Wearable Tech: Pebble

I have a new gadget, a pebble smartwatch. The “smart” moniker seems appropriate because it does something in addition to its primary function (telling the time), and as a platform it has a lot of potential, but like the first few generations of smartphones were merely OK phones, this is only a good digital watch rather than a great one.

Why would I want a mini-computer on my wrist when I already have one in my pocket/bag?

It seems to me that large screen phones are popular for a reason: they make better computers. Conversely as the screen size increases they lose all the properties that made smartphones attractive in the first place—easily carried always with-you devices. All the major mobile phone makers have launched voice-based interfaces but not only are they slow and error prone, in many cases the desired responses are fundamentally visual. Hence, the idea is a second screen for the phone that can then safely remain zipped away in a secure location.

What is it for?

For the moment, notifications. There is some rudimentary fitness tracking if you are into that sort of thing, but even being able to read notifications without getting my phone out of my pocket has turned out to be quite useful. For a start, I often fail to notice calls and texts when walking but the pebble makes them much more prominent. I can also see, with one glance and without taking off a glove, whether it is something urgent, or whether it can be dealt with later. People in the habit of leaving their phone in another part of the house will also find it useful since the bluetooth range easily stretches across a couple of floors.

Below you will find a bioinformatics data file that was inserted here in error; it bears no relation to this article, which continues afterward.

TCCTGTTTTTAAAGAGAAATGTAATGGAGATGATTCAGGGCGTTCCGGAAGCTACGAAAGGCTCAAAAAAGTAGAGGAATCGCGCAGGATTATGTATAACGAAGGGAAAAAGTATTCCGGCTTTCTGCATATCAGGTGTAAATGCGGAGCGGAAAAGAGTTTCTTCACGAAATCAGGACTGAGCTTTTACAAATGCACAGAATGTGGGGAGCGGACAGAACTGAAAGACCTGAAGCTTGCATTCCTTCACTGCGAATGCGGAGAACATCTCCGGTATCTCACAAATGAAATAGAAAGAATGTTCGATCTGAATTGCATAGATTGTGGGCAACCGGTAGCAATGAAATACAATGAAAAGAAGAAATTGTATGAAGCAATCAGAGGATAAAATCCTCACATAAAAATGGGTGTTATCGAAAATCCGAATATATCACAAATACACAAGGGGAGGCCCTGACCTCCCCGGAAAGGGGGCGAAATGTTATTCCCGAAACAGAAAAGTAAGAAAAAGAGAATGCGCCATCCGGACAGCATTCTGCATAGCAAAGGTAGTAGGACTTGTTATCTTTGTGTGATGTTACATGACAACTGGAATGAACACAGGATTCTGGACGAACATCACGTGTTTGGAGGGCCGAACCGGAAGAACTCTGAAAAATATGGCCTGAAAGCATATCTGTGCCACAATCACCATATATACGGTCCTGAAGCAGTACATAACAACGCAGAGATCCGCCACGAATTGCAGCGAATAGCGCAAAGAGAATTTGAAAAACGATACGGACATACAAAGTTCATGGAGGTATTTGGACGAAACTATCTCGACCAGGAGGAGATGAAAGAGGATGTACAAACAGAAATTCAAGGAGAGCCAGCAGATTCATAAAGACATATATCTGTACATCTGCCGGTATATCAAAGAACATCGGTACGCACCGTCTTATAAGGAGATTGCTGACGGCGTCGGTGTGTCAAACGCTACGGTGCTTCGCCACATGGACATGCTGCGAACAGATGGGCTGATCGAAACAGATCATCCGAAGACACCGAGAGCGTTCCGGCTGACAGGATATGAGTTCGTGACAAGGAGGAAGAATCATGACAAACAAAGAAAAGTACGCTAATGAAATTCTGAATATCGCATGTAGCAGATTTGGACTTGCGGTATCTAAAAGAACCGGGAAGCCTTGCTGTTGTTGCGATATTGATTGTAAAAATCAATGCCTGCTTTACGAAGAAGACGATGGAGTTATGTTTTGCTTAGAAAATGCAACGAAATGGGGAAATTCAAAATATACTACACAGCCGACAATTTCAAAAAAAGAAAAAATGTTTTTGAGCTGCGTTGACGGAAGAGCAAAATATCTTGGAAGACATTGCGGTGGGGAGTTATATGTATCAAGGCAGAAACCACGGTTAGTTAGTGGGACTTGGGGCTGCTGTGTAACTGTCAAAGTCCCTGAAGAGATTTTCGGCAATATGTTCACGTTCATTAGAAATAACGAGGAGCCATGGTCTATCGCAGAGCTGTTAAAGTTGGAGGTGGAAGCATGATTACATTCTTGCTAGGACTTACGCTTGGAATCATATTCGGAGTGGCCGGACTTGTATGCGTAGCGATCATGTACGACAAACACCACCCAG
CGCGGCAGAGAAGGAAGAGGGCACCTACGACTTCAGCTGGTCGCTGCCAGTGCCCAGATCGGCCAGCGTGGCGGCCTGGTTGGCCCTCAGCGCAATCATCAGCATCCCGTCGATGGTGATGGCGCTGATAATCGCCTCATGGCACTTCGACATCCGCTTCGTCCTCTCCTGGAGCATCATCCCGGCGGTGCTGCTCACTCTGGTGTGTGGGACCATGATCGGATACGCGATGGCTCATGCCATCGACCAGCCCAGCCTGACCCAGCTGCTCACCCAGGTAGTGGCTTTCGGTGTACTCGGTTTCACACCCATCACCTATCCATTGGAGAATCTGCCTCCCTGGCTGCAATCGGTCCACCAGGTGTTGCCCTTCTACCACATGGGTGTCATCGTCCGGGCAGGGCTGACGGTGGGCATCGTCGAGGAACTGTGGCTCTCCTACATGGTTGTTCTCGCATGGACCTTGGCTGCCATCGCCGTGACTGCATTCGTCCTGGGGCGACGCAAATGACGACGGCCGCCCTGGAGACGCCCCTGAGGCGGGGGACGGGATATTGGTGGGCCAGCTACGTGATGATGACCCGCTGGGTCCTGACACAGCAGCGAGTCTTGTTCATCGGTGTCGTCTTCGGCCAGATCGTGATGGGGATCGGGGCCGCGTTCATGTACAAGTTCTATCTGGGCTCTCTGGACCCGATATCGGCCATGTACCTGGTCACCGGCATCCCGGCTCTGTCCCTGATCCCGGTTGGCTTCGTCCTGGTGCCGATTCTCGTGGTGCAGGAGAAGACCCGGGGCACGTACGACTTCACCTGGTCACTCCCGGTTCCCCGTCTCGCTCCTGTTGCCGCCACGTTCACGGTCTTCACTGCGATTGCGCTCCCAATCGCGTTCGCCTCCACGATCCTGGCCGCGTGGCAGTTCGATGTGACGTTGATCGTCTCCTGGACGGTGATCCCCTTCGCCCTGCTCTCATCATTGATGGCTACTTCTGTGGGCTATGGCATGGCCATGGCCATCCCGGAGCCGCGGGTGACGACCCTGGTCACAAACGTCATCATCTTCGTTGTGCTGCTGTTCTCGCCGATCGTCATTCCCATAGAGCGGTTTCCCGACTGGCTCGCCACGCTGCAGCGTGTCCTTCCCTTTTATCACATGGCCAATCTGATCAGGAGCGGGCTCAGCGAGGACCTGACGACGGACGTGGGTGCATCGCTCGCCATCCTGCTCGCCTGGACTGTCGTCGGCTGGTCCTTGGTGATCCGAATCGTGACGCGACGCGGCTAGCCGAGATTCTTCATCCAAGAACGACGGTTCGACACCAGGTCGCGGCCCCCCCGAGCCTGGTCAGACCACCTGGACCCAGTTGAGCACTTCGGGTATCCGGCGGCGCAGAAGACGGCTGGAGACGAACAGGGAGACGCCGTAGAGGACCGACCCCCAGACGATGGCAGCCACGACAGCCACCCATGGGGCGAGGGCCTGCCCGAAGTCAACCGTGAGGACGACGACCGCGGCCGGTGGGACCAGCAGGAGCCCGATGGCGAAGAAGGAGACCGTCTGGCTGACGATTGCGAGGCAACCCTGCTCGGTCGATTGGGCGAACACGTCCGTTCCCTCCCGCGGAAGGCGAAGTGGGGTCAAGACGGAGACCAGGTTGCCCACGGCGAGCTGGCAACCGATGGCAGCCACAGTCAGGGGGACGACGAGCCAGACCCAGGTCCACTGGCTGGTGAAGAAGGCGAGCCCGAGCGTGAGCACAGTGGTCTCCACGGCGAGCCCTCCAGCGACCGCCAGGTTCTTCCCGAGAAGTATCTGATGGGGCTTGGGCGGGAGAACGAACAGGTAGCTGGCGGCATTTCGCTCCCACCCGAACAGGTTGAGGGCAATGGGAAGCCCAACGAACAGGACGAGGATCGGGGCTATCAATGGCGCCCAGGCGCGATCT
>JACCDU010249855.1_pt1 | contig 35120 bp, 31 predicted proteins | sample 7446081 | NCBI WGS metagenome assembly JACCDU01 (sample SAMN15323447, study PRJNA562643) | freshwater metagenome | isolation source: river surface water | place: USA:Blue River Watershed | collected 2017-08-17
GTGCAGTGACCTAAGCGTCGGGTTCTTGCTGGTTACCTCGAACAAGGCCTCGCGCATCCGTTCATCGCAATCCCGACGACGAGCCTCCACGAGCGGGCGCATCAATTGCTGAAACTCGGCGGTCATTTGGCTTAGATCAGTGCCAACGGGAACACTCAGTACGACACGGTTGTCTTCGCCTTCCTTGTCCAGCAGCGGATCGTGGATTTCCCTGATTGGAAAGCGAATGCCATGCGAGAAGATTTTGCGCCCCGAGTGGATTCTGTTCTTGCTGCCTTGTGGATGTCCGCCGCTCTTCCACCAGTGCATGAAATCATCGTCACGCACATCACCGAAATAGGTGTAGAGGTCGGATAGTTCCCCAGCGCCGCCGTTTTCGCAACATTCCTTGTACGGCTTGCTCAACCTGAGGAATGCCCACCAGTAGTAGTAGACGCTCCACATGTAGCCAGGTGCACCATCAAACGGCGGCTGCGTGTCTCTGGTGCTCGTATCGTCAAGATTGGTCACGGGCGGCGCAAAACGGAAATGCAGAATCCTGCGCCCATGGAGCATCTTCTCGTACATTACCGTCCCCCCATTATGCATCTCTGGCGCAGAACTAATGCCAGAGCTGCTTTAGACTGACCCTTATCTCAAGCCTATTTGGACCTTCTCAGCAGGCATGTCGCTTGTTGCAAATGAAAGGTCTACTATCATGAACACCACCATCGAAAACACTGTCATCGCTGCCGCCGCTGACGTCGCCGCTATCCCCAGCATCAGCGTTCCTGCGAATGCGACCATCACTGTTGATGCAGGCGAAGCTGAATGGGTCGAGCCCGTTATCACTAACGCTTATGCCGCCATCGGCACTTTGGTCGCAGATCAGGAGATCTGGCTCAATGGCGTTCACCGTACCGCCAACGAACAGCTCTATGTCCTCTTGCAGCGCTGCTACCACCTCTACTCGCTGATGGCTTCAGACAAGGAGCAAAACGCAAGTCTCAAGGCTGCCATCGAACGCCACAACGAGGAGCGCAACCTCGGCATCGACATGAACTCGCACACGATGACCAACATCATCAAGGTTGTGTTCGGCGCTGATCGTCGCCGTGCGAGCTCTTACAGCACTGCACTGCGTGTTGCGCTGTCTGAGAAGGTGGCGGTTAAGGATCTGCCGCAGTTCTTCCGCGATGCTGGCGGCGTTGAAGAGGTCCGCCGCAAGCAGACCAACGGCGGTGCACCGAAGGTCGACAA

While the pebble can run apps, currently these are mostly of novelty value rather than actually useful. The forthcoming 2.0 API looks a lot more capable and has proof of concept apps for things like displaying the last train departures from the nearest tube station. Notably the pebble does not have any built in speaker, microphone or camera which places it a long way from the significantly more expensive Galaxy Gear.

How good a watch is it?

Functional. Its e-paper screen means the time is always displayed (if you want it to be) and there is a cool motion sensor activated backlight. I did struggle to find a nice watch face that matched the functionality of my Timex Ironman digital watch, but since many watch faces are open sourced it would have been possible to modify one to my purposes had I not found one. Since the platform is very immature, sifting the good watch faces from the gimmicky was also part of the problem: it is currently not possible to search for something as specific as “digital 24 hours with seconds date and day of week”.1 The lack of built-in applications for what I would consider standard watch functionality is probably the biggest weakness right now. For example my Timex digital watch comes with chronograph, countdown timer and multi-timezone functions by default; for the pebble I had to search for an app and then try different ones out until I found one that worked well.

I find many normal watches too bulky for my slim wrists but as you can see from the photo, the pebble fits just about OK—I certainly would not want it any larger. The strap is a standard fitting so can easily be replaced and the battery is claimed to last 5-7 days between charges, which seems accurate based on my usage so far.


The pebble is fun and I already find it a useful addition to my every day life. It is by no means essential—yet, that will require several more iterations of both hardware and software—but the pebble proves the concept has utility in the world outside of Silicon Valley’s reality distortion field.

  1. Currently very few faces display seconds at all, it is not clear whether this is an unfilled gap in the market or because it drains the battery 59 times faster. []